USG Engagement and Delivery of Disaster Resilient Infrastructure Around the World
Day 1, 4 May 2022, 1900 - 2030 IST
This session will analyze and share past successes and best practices adopted by key United States Government agencies in promoting disaster resilient infrastructure. The session will highlight the past and ongoing efforts of the select US Government agencies towards promoting disaster resilience. The session will focus on innovative solutions adopted, capacity development activities undertaken, knowledge networks established, and regional and global collaborations promoted by US Government agencies for developing disaster resilience.
Representatives from the following US Agencies will share their experiences:
- Department of State Charge d' Affairs- Brief Overview
- U.S. Army Corps of Engineers (USACE)
- U.S. Forest Service (USFS)
- U.S. Commercial Service
- U.S. Department of State
- U.S. Department of Energy
- Moderator- USAID
Global Climate Change has exacerbated the frequency and intensity of disasters. The world has been witnessing increasing numbers of and more severe disasters resulting in damage to key infrastructure systems, disruptions in supply of critical services and rising economic losses. Lack of infrastructure resiliency results in a feedback loop whereby adverse disaster and climatic shocks, such as more severe flooding and sea level rise, compound the impact of disasters. As climate change is likely to result in rise of sea levels and altered precipitation patterns, infrastructure and communities in cities, coastal areas and riverine plains will become increasingly susceptible to flooding and storm surges. Adaptation, retrofitting, and the construction of new resilient infrastructure systems is necessary to mitigate the adverse impacts of disasters and climate change. Thus, there is an urgent need to focus on building resilient infrastructure assets as well as integrated systems that accelerate the transitions to net-zero emissions over the coming decades.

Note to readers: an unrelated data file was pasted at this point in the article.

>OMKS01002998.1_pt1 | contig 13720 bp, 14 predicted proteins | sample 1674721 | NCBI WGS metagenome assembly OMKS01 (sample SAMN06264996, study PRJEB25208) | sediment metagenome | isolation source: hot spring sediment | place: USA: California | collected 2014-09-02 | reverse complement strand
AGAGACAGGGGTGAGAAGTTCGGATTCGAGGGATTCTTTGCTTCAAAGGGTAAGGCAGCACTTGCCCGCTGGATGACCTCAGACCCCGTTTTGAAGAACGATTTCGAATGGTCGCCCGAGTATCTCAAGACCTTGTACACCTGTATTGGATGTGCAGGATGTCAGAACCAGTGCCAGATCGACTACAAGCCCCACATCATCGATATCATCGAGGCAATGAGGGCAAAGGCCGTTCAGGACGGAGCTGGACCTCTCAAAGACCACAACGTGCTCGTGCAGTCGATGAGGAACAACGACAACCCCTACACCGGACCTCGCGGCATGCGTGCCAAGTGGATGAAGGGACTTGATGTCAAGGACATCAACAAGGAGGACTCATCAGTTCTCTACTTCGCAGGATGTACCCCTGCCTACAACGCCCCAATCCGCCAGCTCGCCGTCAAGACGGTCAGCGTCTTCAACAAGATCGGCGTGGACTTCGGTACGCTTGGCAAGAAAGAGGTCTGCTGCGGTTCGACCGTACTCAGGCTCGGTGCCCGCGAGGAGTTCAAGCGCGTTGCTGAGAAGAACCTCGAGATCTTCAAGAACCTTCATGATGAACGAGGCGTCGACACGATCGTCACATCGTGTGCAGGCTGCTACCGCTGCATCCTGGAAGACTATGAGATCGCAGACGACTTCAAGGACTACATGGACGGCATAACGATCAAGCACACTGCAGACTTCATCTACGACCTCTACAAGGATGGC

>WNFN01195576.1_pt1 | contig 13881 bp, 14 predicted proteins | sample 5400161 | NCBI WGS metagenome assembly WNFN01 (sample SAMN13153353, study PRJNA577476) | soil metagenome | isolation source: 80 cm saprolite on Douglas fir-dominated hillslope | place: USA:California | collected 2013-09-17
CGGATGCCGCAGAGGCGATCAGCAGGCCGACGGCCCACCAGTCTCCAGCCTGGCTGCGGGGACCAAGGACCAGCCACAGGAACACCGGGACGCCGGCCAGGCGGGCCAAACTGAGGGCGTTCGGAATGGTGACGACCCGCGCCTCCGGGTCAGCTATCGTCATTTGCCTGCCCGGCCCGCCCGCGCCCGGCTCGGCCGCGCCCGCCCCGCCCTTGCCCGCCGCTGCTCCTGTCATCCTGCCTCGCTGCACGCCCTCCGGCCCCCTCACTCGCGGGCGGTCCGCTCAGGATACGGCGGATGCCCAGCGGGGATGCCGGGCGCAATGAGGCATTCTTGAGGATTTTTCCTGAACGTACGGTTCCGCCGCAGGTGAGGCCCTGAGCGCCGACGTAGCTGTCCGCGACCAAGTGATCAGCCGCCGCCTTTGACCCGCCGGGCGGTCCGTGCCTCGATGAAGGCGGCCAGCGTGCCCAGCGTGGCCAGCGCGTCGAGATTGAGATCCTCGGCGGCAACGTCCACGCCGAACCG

Many US Government agencies have invested in building the resilience of disaster-prone communities and infrastructure across the globe. There are excellent resilience models including nature-based solutions (NbS) for enhancing infrastructure resilience. US Agencies have gained a great deal of understanding of impacts of disasters and climate change on infrastructure and perspectives and insights of how the complexities are likely to unfold in future in the changing climate. Other countries and partners of CDRI can benefit from the experiences of US Government Agencies in strengthening the resilience of communities and infrastructure systems.
This session of ICDRI proposes to bring together US Government Agencies that have worked extensively on resilience building of infrastructure and communities across the globe to share experiences and present perspectives on the opportunities and challenges for building a climate and disaster resilience of communities and infrastructure systems. Exchange of knowledge, tools, methodologies, approaches and best practices by US Government agencies will foster greater cooperation and collaboration between US Government agencies and CDRI Member countries for climate and disaster resilient infrastructure. The Session will offer opportunities to other countries to learn from the innovative tools, mechanisms and best practices that could be adopted to enhance infrastructure resilience as well as prepare for and respond to major disasters.
The Session will try to answer the following questions:
- How can US Agencies support the achievement of global sustainability, climate risk adaptation and resilient infrastructure agendas?
- How can CDRI member countries and partners collaborate with US Government agencies on tools & technology, approach & methodologies, capacity building and research to enable resilience of communities and infrastructure systems?